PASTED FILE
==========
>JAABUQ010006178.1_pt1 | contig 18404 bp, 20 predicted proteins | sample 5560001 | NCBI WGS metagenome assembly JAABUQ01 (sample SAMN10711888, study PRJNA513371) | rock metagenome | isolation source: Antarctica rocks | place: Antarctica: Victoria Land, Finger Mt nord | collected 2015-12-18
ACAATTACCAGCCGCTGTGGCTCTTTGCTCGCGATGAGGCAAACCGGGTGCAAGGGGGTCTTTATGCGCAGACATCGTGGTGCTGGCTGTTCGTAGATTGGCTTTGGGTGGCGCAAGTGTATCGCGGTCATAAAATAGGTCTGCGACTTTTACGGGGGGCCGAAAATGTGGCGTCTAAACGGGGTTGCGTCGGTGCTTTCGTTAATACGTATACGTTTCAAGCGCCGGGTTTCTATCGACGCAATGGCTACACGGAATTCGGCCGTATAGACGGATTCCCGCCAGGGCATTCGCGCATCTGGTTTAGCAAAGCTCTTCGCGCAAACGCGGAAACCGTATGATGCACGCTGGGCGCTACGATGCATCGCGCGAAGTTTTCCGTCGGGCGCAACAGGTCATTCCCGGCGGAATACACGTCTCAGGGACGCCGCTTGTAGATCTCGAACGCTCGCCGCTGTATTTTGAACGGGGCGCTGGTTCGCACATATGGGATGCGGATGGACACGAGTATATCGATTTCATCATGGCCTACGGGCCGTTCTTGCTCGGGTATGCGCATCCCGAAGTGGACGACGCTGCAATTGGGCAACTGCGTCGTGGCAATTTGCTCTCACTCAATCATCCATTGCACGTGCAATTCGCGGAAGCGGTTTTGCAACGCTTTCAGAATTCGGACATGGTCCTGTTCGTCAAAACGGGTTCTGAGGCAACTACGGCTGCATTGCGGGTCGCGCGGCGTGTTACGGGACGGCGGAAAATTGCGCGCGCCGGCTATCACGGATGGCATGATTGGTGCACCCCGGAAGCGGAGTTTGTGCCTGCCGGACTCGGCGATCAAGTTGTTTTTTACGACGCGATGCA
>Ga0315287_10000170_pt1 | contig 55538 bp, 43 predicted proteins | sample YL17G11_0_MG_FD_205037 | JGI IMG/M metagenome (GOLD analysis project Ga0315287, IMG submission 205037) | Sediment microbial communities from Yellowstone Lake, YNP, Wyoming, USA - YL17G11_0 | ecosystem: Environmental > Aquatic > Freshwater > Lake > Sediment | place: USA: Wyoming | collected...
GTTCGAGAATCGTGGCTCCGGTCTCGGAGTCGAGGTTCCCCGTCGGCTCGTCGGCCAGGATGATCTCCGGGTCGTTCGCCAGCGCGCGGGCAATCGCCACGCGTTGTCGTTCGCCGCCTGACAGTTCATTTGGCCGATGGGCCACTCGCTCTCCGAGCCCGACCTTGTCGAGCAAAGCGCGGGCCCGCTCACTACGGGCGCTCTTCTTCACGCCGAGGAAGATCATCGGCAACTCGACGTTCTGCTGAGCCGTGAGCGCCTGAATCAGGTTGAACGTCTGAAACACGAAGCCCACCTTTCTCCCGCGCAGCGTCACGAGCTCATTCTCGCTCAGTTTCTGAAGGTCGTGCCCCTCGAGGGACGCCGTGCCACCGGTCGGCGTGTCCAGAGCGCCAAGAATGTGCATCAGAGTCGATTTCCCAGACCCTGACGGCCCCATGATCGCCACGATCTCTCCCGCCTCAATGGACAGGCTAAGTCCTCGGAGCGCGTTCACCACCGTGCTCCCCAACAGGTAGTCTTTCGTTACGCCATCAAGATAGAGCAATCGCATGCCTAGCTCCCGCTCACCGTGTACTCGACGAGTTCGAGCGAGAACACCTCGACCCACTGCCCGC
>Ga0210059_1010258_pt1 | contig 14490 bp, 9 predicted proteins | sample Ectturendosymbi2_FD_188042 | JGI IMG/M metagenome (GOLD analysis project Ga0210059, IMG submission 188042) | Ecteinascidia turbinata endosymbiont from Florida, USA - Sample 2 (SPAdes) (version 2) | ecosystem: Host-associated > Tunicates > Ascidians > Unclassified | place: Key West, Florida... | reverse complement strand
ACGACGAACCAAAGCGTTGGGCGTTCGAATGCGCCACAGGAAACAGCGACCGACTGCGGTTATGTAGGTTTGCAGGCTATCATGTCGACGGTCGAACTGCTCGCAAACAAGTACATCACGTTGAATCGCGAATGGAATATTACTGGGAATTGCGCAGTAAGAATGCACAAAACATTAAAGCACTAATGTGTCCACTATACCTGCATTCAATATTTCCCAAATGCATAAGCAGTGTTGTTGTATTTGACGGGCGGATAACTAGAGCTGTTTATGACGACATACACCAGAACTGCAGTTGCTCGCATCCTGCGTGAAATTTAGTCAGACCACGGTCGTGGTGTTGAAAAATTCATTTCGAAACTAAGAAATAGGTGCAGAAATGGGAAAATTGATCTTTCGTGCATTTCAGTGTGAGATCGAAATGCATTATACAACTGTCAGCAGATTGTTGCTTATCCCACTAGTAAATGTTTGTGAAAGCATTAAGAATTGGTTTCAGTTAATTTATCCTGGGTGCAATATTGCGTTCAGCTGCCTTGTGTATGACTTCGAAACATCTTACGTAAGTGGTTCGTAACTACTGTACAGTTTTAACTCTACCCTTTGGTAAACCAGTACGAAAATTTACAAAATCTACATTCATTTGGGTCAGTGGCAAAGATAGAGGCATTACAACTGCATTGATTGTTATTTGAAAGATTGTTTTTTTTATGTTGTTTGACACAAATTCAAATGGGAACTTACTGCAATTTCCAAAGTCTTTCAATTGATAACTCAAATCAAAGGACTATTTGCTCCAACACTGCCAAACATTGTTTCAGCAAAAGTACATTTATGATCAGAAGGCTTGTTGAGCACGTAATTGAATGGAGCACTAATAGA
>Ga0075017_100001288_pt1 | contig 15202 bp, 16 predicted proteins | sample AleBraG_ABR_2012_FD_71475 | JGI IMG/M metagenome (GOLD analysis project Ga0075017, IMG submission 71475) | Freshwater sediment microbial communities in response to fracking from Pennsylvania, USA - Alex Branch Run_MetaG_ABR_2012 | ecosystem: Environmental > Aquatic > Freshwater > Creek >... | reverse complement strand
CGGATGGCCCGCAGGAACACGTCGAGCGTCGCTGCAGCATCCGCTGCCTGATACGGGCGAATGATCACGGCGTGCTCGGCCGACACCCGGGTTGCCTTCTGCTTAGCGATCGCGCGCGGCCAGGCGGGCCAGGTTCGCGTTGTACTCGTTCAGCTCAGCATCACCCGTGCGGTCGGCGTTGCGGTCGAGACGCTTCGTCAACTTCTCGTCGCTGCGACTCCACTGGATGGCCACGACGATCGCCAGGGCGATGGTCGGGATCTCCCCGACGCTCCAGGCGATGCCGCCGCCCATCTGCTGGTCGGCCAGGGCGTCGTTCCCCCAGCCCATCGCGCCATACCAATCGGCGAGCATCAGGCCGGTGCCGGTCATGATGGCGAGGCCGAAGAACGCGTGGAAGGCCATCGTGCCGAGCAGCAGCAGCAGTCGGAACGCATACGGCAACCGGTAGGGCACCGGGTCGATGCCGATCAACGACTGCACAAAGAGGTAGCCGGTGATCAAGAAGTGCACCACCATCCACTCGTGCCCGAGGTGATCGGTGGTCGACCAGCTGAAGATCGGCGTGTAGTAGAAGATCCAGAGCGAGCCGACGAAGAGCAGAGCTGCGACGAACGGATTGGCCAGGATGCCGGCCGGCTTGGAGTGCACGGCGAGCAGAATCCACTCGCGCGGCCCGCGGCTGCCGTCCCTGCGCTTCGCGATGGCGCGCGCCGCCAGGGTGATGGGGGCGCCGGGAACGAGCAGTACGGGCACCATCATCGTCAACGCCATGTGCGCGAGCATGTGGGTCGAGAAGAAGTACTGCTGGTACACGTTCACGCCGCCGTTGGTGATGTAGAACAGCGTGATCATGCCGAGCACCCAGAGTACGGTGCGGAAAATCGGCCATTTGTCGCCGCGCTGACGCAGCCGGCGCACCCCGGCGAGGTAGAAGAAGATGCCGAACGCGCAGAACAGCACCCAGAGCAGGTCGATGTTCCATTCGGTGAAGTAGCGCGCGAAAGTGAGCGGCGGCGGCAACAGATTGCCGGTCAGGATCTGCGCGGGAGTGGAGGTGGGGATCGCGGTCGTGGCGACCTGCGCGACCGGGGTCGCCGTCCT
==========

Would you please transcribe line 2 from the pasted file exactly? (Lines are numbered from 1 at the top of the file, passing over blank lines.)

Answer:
ACAATTACCAGCCGCTGTGGCTCTTTGCTCGCGATGAGGCAAACCGGGTGCAAGGGGGTCTTTATGCGCAGACATCGTGGTGCTGGCTGTTCGTAGATTGGCTTTGGGTGGCGCAAGTGTATCGCGGTCATAAAATAGGTCTGCGACTTTTACGGGGGGCCGAAAATGTGGCGTCTAAACGGGGTTGCGTCGGTGCTTTCGTTAATACGTATACGTTTCAAGCGCCGGGTTTCTATCGACGCAATGGCTACACGGAATTCGGCCGTATAGACGGATTCCCGCCAGGGCATTCGCGCATCTGGTTTAGCAAAGCTCTTCGCGCAAACGCGGAAACCGTATGATGCACGCTGGGCGCTACGATGCATCGCGCGAAGTTTTCCGTCGGGCGCAACAGGTCATTCCCGGCGGAATACACGTCTCAGGGACGCCGCTTGTAGATCTCGAACGCTCGCCGCTGTATTTTGAACGGGGCGCTGGTTCGCACATATGGGATGCGGATGGACACGAGTATATCGATTTCATCATGGCCTACGGGCCGTTCTTGCTCGGGTATGCGCATCCCGAAGTGGACGACGCTGCAATTGGGCAACTGCGTCGTGGCAATTTGCTCTCACTCAATCATCCATTGCACGTGCAATTCGCGGAAGCGGTTTTGCAACGCTTTCAGAATTCGGACATGGTCCTGTTCGTCAAAACGGGTTCTGAGGCAACTACGGCTGCATTGCGGGTCGCGCGGCGTGTTACGGGACGGCGGAAAATTGCGCGCGCCGGCTATCACGGATGGCATGATTGGTGCACCCCGGAAGCGGAGTTTGTGCCTGCCGGACTCGGCGATCAAGTTGTTTTTTACGACGCGATGCA